If there is one thing you can count on Kiwis for it’s knowing how to have a good time. The country is constantly hosting festivals—from the Toast Martinborough Festival in November to September’s Whitianga Scallop Festival—and even in the depths of the winter months there is always a reason to celebrate. As the nation’s capital, Wellington is never left out on the action that brings New Zealanders together, and the Wellington On A Plate Festival is one of the country’s hottest activities for August.
Between the rumbling geysers, the thermal pools, the refreshing mountain lakes, and the cultural shows, Rotorua is one of the most popular destinations on the North Island of New Zealand. Most travelers, however, visit during the summer, when blue skies shine above Lake Rotorua and temperatures can stretch upwards of 80. But what about visiting Rotorua in winter?
There are two different ways of thinking about mud—it’s either a messy combination of dirt and water that dirties your shoes when you go for a hike, or it’s a soothing elixir of liquid Earth that can revitalize the luster of your skin. When traveling to Rotorua, you should probably consider it the latter, especially considering that the high sulphur content has been shown to be amazingly restorative.
Trendy, funky, and incomparably creative, New Zealand’s capital is one of the premier venues for artistic entertainment and expression. While walking the length of Cuba Street or grabbing a coffee in a local cafe, it’s easy to discern the bohemian nature that gives Wellington its cutting edge. More than just on the streets, however, visitors can explore this lively subculture at numerous entertainment venues around town. From live music performances and community theater to cultural re-enactments and exhibits, the following suggestions can serve as a mini guide for where to see shows in Wellington.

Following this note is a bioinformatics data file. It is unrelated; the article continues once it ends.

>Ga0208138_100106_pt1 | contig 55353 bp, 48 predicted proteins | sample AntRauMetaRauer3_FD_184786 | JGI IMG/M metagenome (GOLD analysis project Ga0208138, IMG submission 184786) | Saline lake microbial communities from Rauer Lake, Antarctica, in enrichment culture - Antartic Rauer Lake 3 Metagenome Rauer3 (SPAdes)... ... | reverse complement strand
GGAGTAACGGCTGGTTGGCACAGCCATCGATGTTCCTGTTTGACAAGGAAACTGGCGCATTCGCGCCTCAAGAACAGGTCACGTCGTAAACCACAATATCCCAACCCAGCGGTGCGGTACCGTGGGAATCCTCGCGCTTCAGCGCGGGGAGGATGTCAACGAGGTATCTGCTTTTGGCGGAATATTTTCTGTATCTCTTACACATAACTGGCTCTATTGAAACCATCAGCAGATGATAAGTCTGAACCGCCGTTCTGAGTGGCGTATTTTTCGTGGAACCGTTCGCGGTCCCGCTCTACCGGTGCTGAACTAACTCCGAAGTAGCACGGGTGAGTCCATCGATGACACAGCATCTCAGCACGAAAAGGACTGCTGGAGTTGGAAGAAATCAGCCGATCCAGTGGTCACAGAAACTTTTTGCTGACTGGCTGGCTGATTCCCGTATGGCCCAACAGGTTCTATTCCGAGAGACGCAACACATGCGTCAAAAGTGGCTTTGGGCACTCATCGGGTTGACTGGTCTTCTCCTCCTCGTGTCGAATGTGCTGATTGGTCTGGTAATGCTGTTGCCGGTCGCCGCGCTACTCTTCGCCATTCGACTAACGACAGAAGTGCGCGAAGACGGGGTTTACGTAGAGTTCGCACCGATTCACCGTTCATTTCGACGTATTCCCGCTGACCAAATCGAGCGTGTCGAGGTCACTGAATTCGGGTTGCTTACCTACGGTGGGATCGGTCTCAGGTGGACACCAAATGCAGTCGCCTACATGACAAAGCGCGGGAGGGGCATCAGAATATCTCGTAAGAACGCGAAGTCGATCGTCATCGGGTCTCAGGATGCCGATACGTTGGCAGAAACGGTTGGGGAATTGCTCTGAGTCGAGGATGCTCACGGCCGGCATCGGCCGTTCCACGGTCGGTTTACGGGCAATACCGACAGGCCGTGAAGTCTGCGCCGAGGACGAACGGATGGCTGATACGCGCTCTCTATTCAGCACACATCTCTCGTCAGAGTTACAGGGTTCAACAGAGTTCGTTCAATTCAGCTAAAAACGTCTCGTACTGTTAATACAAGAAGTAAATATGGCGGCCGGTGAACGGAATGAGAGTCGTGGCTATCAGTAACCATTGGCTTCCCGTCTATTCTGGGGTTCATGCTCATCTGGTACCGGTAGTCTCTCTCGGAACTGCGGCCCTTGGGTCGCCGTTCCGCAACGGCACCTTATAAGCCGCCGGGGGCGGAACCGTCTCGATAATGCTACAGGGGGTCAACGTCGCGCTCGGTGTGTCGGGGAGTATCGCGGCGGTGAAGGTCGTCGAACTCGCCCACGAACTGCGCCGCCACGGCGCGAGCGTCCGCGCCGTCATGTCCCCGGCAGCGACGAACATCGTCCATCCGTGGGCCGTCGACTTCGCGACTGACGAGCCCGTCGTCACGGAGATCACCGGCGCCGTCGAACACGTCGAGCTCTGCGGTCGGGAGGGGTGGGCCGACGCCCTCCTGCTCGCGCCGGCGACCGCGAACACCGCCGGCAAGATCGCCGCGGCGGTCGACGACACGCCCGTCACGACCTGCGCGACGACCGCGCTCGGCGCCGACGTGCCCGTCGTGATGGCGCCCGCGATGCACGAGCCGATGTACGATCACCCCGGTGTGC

For as long as humans have inhabited New Zealand, the Bay of Islands has held an allure which has tantalized all who have visited. With its safe harbors, mild climate, and serpentine, island-flecked coastline, it’s little wonder that visitors have been captivated since the very first settlers arrived. Though the area today is most well-known for its cruise port and various water tours, the New Zealand history in the Bay of Islands is one of its more fascinating undertones.